Sulfate creates the lather in most shampoo and is actually not required in conditioners.
Nevertheless, why some shampoo doesn't lather? Shampoo does not lather if there are insufficient foaming agents in its ingredients or there are dirt, oils or chemical that breaks the bubbles immediately.
Is it bad if the lather is not formed after applying shampoo to hairs
A shampoo without lather is bad for cleansing since surfactant lather is required to dissolve and create surface tension to clean things like dandruff that cannot be washed with water alone. However, not all lathers are good as they can be created by unhealthy and inexpensive foaming agents like sodium lauryl sulfate or cocamide DEA, MEA, or TEA.
Sapna Palep of Spring Street Dermatology says those who break out on their scalp or hairline should generally look for shampoos free of comedogenic ingredients like oils, fragrance, and, yes, sulfates.
Why does shampoo not lather the first time?
Having lather the second time will mean the shampoo is working and you had removed the anti-foamers such as dirt and oil. These anti-foamers disperse or break the bubbles before the surfactant could surround the bubble to prevent it from breaking easily.
The lather is basically bubbles of air surrounded by the diluted shampoo. The cleansing agents or ‘surfactants' in shampoo surround and keep the bubbles stable, so they don't pop as quickly or easily.
Regardless, you don't really need to shampoo twice or wait till your shampoo lather to achieve the cleansing effect. Focus on your scalp and not the actual hair as shampoo is usually meant for the scalp. Given that most shampoo comes with complicated chemicals, it is not recommended to shampoo too many times too, unless you really need help removing dirt from long or textured hair.
Why do some shampoos not foam
As the minimal foam is actually required for cleaning, not all shampoo foam well. An organic shampoo usually does not lather much too due to the lack of cheap natural foaming agents and does not need to remove unhealthy build-up from most shampoo.
How do you get the shampoo to lather
It will not be possible to achieve your desired foams since the problem is insufficient foaming agents in the shampoo.
What do you do if your shampoo doesn't lather? Adding more shampoo is a solution to generate more lather but it creates much more build-up which is bad for your hair if not rinsed cleanly. Some recommend natural foaming agents like coconut oil but it does not work for many.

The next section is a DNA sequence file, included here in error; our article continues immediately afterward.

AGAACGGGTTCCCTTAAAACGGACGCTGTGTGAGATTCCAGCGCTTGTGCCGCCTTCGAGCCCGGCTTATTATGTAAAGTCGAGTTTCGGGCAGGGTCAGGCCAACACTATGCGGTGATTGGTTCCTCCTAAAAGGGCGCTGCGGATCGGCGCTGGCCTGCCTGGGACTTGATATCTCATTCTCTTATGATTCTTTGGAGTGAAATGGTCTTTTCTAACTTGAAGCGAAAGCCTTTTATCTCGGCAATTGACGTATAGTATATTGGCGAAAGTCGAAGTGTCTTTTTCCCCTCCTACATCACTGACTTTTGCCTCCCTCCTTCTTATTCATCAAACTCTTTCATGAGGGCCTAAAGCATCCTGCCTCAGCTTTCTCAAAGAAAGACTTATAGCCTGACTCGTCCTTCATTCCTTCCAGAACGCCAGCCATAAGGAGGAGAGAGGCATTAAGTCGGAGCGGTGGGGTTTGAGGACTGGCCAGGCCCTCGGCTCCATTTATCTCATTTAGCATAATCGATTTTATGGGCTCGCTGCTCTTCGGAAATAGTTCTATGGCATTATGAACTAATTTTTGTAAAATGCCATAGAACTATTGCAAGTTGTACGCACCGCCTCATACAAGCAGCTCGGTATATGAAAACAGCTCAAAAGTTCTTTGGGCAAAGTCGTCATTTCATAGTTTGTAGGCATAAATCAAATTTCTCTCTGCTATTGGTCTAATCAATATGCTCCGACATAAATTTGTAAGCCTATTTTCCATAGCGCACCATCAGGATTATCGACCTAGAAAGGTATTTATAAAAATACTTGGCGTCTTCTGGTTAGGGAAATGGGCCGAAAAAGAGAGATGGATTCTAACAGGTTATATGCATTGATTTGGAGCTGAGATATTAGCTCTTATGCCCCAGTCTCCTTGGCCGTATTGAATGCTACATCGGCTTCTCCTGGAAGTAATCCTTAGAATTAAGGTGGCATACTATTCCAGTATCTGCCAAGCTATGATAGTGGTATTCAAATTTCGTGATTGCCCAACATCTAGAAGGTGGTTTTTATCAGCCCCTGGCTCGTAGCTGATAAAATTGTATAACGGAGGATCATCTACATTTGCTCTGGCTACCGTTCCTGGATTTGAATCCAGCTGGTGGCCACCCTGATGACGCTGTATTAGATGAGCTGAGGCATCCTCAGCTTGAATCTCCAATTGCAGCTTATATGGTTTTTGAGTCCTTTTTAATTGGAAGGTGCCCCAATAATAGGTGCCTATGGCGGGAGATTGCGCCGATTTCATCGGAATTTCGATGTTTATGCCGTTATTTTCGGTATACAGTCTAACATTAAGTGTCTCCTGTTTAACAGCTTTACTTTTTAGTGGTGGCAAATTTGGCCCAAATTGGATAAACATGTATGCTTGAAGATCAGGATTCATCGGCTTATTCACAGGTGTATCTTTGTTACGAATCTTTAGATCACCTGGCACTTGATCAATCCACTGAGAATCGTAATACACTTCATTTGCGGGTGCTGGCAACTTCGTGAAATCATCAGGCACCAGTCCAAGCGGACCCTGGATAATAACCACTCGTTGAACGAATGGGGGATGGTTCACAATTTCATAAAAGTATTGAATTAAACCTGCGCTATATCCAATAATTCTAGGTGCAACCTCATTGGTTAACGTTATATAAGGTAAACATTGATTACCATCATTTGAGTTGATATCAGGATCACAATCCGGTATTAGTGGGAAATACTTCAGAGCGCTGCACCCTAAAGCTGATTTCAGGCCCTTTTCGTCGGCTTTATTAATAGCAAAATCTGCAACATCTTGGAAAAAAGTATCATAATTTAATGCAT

Rubbing does not really create air bubbles since you are not creating air bubbles unless there are foaming agents.
Adding more water also does not generate foam but it does help you spread the shampoo more evenly on your scalp.
According to the experts at NYC's Le Salon, this is why it's important to spend at least a full minute rinsing hair of shampoo before moving on to the next step.
If you typically whip through the rinse portion of your hair washing process, you may be doing more harm than good. Especially since it's a shampoo that can cause build-up on hair, not conditioners.
Regardless of the lather, at least let the shampoo sit on your scalp for 3 minutes if it does not contain any sulfate or dangerous chemical. This will allow time for the shampoo to create its desired cleansing effect.
Celebrity hairstylist Charles Baker Strahan said even just having the shampoo sit on your scalp will give you some cleansing benefits.
Shampoo not lathering hard water
Another possible reason that a shampoo lather for others and not you is that your water source is full of minerals like calcium and chlorine compared to others. Chlorine is added to the water source to kill bacteria and calcium is added to stabilize the ph or acidity level.
Usually, your shampoo is made of stable compounds that do not react easily. In the unlikely case, these minerals might react to your shampoo and cause undesirable effects.
Is there any downside to using shampoo as a substitute for soap or body wash in the shower
The downside is that shampoo might contain tough cleansing chemicals that are not suitable in the long run. The shampoo also tries to retain essential oils on your scalp since it is needed for your hair growth. This mixture of dangerous chemicals and the inability to remove oil make shampoo unsuitable for long-term use in your skin.
Your body wash is usually alkaline or ph-neutral since it does not require a moisturizer that your face and hair required. The shampoo is also usually acidic due to the hyaluronic acid needed to absorb water. Dr. Beth Goldstein, a board certified dermatologist of Central Dermatology Center, shared about Hyaluronic acid:
Hyaluronic acid can absorb its weight in water, which adds moisture to hair follicles. This helps provide a smooth and less frizzy appearance.
A shampoo is a complex concoction made in labs using inexpensive ingredients. It is difficult to know exactly what is happening and we hope you learn a bit more from this article.